Asian stocks fell on Friday as reports show that layoffs remain high after the US economy contracted by almost 33% a year in the spring, the worst quarter on record.
Revenue reports, an indicator of how well businesses are managing the decline of the coronavirus pandemic, have contributed to the gloom. Some technology companies have broken this trend and are showing positive results. However, many companies hurt.
Japan’s Nikkei 225 (JP: NIK) fell 2.3%, while the Hong Kong Hang Seng (HK: HSI) rose 0.2%. The Shanghai composite (CN: SHCOMP) was approximately flat, while the Shenzhen composite with a lower capitalization (CN: 399106) gained 0.3%. South Korea Kospi (KR: 180721) slipped by 0.2%, Taiwanese Taiex (TW: Y9999) fell by 0.3% and Australian S & P / ASX 200 (AU: XJO) fell by 1.6%. Markets in Singapore, Malaysia and Indonesia were closed during the holidays.
August tends to be a miserable month for stocks, noted Stephen Innes of AxiTrader Corp.
“The stock markets look extremely fair if we could get into a kickback phase when we go to August, most often referred to as summer swelling,” Innes said in a comment.
In one positive signal, China announced that its manufacturing activity increased in July and export orders strengthened despite weak US and European demand. The monthly survey released on Friday was another sign that the world’s second largest economy is gradually recovering from a coronavirus pandemic.
Meetings of central banks for various countries are on the agenda next week.
“GDP in Indonesia and the Philippines in the second quarter will also examine in detail and highlight the impact of the pandemic,” said Bernard Aw, chief economist at IHS Markit in Singapore.
The Japanese government said that by the end of Thursday, the national economy is likely to shrink by 4.5% for the fiscal year ending March 2021. It expects a return to growth in the next fiscal year.
Among the Japanese companies that will report a profit next week are Sony Corp. (JP: 6758), Honda Motor Co. (JP: 7267), Toyota Motor Corp. (JP: 7203) and Nintendo Co. (JP: 7203).
Some companies hold up better than others.
Japanese media reports said Toyota was once again set to become the world’s number one automotive industry and overtake Volkswagen, which is currently the world’s largest carmaker. Toyota sales have already recovered in markets such as China, which the company says is recovering from its first outbreaks of COVID-19.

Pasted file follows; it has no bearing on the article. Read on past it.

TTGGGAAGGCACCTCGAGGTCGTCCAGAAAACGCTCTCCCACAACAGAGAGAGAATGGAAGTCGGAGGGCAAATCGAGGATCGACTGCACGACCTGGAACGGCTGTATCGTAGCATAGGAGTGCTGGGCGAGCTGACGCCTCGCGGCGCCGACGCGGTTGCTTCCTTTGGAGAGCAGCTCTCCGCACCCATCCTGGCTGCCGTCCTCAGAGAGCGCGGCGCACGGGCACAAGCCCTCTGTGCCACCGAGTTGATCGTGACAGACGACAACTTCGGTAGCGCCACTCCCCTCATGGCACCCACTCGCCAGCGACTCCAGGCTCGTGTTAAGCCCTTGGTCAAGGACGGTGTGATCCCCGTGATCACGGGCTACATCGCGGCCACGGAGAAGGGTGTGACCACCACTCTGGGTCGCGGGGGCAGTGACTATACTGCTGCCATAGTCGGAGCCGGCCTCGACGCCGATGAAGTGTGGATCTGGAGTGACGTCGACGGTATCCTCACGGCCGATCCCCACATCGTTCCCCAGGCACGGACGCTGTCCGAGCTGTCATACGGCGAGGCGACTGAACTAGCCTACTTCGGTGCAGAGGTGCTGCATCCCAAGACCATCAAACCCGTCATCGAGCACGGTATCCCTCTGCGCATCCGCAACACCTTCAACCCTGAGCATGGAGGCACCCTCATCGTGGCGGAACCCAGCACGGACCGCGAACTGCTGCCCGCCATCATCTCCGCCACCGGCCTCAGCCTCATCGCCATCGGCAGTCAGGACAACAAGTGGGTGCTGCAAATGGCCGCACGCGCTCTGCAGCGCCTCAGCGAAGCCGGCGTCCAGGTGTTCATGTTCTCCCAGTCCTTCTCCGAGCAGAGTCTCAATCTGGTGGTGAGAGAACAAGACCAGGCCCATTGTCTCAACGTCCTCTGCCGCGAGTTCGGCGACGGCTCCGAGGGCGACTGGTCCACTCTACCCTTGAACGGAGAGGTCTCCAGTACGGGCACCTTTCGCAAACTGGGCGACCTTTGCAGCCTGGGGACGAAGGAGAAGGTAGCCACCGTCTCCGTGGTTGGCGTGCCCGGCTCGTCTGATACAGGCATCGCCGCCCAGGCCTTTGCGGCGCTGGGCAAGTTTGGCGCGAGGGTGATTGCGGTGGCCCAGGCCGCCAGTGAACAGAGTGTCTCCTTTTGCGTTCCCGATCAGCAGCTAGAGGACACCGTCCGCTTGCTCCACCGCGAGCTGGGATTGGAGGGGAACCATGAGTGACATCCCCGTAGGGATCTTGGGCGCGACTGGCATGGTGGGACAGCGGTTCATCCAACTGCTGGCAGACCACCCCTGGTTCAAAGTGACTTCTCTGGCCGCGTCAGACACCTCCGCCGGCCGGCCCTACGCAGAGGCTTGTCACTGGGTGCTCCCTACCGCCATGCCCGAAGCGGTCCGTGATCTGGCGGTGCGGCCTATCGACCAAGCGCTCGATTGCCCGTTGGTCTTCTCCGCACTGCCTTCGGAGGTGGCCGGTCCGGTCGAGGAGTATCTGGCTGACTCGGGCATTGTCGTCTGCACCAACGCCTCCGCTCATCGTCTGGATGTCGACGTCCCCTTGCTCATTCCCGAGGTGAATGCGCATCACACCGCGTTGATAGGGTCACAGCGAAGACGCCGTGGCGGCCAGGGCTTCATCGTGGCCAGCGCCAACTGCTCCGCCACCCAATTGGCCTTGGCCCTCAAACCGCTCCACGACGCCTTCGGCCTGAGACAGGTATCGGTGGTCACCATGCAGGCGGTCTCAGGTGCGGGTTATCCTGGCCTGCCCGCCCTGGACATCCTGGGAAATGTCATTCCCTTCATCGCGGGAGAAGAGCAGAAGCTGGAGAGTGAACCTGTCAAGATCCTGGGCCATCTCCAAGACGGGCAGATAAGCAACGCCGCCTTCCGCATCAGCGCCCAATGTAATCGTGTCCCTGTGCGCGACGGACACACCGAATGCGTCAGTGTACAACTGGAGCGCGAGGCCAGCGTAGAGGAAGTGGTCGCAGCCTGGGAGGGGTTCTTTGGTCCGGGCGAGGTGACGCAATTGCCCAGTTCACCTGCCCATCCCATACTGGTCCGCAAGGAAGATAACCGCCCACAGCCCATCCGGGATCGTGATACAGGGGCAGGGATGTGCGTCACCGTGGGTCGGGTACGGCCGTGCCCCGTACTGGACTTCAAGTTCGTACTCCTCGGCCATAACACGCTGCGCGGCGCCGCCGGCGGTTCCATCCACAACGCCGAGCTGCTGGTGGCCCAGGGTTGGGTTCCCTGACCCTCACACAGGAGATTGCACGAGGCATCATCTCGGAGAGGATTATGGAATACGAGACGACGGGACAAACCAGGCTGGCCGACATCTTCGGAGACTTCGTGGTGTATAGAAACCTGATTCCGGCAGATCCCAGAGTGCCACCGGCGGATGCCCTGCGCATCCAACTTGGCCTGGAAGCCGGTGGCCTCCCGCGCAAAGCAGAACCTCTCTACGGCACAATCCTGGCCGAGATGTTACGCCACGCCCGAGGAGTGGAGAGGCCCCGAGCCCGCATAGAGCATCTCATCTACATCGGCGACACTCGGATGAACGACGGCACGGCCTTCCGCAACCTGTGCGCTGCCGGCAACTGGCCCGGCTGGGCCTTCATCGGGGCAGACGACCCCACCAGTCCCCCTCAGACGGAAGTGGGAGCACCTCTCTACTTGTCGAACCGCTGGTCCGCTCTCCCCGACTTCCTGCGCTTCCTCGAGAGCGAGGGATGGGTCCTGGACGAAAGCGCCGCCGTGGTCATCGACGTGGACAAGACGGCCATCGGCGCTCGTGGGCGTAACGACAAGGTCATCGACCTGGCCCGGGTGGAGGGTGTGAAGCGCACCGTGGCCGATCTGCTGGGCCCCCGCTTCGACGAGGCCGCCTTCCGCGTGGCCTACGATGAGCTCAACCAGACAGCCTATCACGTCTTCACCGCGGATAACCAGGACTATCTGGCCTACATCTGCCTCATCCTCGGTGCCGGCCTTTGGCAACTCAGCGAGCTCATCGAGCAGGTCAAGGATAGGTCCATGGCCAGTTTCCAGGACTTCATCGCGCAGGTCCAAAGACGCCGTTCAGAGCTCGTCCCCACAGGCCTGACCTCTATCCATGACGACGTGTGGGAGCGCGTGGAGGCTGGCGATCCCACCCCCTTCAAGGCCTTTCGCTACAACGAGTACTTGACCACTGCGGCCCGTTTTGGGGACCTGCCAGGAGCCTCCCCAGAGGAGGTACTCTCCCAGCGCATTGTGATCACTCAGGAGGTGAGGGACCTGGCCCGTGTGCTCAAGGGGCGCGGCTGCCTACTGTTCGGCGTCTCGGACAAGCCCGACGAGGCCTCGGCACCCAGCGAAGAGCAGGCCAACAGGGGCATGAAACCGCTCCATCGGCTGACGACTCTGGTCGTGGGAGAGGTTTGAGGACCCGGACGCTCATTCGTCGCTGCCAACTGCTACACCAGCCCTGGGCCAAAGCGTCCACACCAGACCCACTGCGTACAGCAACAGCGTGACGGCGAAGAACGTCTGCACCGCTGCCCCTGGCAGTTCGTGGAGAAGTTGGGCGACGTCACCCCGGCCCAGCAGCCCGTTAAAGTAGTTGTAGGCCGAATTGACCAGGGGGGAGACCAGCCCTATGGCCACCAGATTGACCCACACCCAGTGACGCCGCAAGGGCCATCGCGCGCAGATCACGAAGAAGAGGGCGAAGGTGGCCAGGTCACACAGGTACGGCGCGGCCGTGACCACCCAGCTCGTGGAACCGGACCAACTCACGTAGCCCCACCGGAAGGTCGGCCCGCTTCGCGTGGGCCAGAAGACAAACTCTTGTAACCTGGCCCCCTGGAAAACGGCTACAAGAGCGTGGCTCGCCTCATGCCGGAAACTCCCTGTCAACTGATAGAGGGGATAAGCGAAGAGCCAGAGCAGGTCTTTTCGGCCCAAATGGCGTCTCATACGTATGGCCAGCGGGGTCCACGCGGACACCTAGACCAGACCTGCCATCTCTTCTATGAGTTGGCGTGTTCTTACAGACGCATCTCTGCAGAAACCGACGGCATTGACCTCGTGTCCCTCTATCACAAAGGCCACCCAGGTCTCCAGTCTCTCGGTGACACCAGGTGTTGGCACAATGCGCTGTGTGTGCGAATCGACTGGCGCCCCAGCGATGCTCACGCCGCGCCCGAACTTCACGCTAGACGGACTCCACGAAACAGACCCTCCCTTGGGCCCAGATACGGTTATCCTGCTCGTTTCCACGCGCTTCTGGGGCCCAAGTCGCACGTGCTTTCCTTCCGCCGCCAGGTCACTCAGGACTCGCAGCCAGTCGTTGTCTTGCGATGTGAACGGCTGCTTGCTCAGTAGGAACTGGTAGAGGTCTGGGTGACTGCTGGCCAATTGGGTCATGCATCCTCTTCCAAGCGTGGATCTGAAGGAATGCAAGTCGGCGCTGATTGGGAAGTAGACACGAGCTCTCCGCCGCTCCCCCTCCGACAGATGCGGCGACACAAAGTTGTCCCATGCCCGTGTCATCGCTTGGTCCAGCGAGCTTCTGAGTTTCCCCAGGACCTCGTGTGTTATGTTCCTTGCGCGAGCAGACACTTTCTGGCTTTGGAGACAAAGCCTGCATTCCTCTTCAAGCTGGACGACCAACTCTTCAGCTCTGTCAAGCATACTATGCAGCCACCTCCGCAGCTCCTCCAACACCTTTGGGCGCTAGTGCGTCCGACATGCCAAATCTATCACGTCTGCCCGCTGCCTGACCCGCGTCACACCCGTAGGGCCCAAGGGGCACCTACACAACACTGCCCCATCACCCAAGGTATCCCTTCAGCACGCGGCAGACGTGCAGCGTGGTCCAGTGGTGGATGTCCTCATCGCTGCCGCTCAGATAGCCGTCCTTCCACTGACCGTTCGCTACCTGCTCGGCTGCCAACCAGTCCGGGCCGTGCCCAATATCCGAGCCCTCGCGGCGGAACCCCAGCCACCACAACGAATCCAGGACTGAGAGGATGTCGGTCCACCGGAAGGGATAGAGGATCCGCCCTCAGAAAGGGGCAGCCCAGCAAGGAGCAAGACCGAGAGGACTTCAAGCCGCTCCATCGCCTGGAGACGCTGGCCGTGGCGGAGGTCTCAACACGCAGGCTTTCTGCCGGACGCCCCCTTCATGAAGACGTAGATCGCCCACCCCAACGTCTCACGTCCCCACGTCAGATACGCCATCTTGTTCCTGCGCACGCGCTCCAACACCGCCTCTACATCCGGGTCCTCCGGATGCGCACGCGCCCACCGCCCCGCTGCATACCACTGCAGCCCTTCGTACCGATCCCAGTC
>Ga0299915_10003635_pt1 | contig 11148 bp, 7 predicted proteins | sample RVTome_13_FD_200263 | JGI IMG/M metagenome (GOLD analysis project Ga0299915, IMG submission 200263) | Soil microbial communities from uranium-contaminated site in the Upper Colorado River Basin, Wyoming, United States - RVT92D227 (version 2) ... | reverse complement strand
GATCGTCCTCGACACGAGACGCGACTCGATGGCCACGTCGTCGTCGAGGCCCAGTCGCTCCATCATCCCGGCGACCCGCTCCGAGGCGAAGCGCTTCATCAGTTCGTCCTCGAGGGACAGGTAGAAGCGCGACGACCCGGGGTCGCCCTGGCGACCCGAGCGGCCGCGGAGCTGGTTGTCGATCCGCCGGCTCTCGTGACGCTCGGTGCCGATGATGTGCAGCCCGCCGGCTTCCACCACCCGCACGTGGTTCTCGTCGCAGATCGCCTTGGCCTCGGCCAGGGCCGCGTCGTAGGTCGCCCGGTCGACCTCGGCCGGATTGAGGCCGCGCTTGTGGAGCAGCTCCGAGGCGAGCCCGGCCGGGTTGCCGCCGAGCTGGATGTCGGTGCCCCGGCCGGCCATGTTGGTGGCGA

The US spent the night in April-June, when the spread of pandemics stopped, when the economy fell to a record 32.9% annual rate in April-June.
Reports of a deep steep collapse have emerged as a result of the resurgence of outbreaks that have prompted businesses in many areas to close for a second time. The government’s estimate of a decline in gross domestic product in the second quarter has not been recorded since records began in 1947. The previous worst quarterly declines – 10%, less than a third of what was announced on Thursday – occurred in 1958 during the Eisenhower report . .
The bad news was not a big surprise and the Wall Street’s S&P 500 (SPX) fell 0.4% to 3,246.22. Almost three of the four stocks in the index fell. Among those most affected were oil producers, banks and other companies most in need of the economy to escape the recession.
The Dow Jones (DJIA) lost 0.9% to 26,313.65.
The shares appeared to be set for a much sharper decline earlier in the day, but stronger-than-expected gains reported by UPS and other companies helped the market cut back on losses. The prices of Amazon and other large technology-oriented stocks, which showed their own results after the end of daily trading, also stabilized.
Expectations of their reports, which turned out to be even better than expected on Wall Street, helped the Nasdaq (COMP) composite system erase its premature losses and rise 0.4% to 10,587.81.
Overall, however, revenue reports were well below the level a year ago before the pandemic. According to the FactSet report, large companies in the S&P 500 group reported a decline of almost 38% in the second quarter compared to the previous year.
Shortly after trading ended the day, Amazon (AMZN), Apple (AAPL), Facebook (FB) and parent company Google Alphabet (GOOGL) (GOOG) reported higher profits in the last quarter than Wall Street had predicted. Investors are still flocking, expecting them to thrive as the pandemic accelerates the shift toward online commerce.
Benchmark U.S. crude oil (CLU20) won 14 cents to $ 40.06 a barrel in e-commerce on the New York Mercantile Exchange. Brent raw (BRNU20), an international standard, rose 37 cents to $ 43.31 a barrel.
The dollar (USDJPY) fell from 104.73 yen to 104.22 yen.
Video: S&P worries about earnings, data, incentives and elections (Reuters)